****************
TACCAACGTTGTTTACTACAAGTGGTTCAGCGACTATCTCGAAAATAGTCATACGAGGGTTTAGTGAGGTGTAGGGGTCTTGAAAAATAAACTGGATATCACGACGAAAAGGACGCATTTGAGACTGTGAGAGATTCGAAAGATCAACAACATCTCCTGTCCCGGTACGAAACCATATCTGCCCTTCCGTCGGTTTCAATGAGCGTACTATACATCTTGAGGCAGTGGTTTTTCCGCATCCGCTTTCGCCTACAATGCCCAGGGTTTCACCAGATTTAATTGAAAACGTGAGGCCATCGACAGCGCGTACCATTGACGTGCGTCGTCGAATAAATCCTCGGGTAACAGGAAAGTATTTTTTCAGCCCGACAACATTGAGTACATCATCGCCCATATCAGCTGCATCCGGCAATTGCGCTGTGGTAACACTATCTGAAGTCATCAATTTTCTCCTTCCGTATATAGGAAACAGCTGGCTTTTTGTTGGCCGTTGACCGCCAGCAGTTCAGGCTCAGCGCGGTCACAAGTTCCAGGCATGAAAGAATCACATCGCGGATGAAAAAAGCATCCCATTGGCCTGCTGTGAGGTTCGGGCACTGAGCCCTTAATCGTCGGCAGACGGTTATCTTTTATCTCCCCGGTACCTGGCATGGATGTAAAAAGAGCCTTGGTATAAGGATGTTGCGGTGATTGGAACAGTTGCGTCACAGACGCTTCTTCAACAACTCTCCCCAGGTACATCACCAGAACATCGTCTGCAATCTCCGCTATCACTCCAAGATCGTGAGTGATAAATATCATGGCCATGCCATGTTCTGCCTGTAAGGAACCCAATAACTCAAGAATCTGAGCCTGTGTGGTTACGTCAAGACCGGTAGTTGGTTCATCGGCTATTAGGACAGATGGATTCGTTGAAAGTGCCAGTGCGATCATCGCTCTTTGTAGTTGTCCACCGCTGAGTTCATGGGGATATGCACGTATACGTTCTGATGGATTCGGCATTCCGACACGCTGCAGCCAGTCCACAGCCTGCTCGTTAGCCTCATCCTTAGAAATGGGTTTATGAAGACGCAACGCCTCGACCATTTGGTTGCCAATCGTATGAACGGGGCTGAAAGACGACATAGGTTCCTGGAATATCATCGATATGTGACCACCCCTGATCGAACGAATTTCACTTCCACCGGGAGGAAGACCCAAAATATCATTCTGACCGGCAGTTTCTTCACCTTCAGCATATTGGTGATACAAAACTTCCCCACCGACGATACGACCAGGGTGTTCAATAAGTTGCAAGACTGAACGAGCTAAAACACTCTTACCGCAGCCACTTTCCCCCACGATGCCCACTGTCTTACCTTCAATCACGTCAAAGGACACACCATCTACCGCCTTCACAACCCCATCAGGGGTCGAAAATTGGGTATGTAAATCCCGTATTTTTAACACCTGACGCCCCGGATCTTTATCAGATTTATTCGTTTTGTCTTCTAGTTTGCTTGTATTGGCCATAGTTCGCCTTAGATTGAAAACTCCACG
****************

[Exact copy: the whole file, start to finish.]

TACCAACGTTGTTTACTACAAGTGGTTCAGCGACTATCTCGAAAATAGTCATACGAGGGTTTAGTGAGGTGTAGGGGTCTTGAAAAATAAACTGGATATCACGACGAAAAGGACGCATTTGAGACTGTGAGAGATTCGAAAGATCAACAACATCTCCTGTCCCGGTACGAAACCATATCTGCCCTTCCGTCGGTTTCAATGAGCGTACTATACATCTTGAGGCAGTGGTTTTTCCGCATCCGCTTTCGCCTACAATGCCCAGGGTTTCACCAGATTTAATTGAAAACGTGAGGCCATCGACAGCGCGTACCATTGACGTGCGTCGTCGAATAAATCCTCGGGTAACAGGAAAGTATTTTTTCAGCCCGACAACATTGAGTACATCATCGCCCATATCAGCTGCATCCGGCAATTGCGCTGTGGTAACACTATCTGAAGTCATCAATTTTCTCCTTCCGTATATAGGAAACAGCTGGCTTTTTGTTGGCCGTTGACCGCCAGCAGTTCAGGCTCAGCGCGGTCACAAGTTCCAGGCATGAAAGAATCACATCGCGGATGAAAAAAGCATCCCATTGGCCTGCTGTGAGGTTCGGGCACTGAGCCCTTAATCGTCGGCAGACGGTTATCTTTTATCTCCCCGGTACCTGGCATGGATGTAAAAAGAGCCTTGGTATAAGGATGTTGCGGTGATTGGAACAGTTGCGTCACAGACGCTTCTTCAACAACTCTCCCCAGGTACATCACCAGAACATCGTCTGCAATCTCCGCTATCACTCCAAGATCGTGAGTGATAAATATCATGGCCATGCCATGTTCTGCCTGTAAGGAACCCAATAACTCAAGAATCTGAGCCTGTGTGGTTACGTCAAGACCGGTAGTTGGTTCATCGGCTATTAGGACAGATGGATTCGTTGAAAGTGCCAGTGCGATCATCGCTCTTTGTAGTTGTCCACCGCTGAGTTCATGGGGATATGCACGTATACGTTCTGATGGATTCGGCATTCCGACACGCTGCAGCCAGTCCACAGCCTGCTCGTTAGCCTCATCCTTAGAAATGGGTTTATGAAGACGCAACGCCTCGACCATTTGGTTGCCAATCGTATGAACGGGGCTGAAAGACGACATAGGTTCCTGGAATATCATCGATATGTGACCACCCCTGATCGAACGAATTTCACTTCCACCGGGAGGAAGACCCAAAATATCATTCTGACCGGCAGTTTCTTCACCTTCAGCATATTGGTGATACAAAACTTCCCCACCGACGATACGACCAGGGTGTTCAATAAGTTGCAAGACTGAACGAGCTAAAACACTCTTACCGCAGCCACTTTCCCCCACGATGCCCACTGTCTTACCTTCAATCACGTCAAAGGACACACCATCTACCGCCTTCACAACCCCATCAGGGGTCGAAAATTGGGTATGTAAATCCCGTATTTTTAACACCTGACGCCCCGGATCTTTATCAGATTTATTCGTTTTGTCTTCTAGTTTGCTTGTATTGGCCATAGTTCGCCTTAGATTGAAAACTCCACG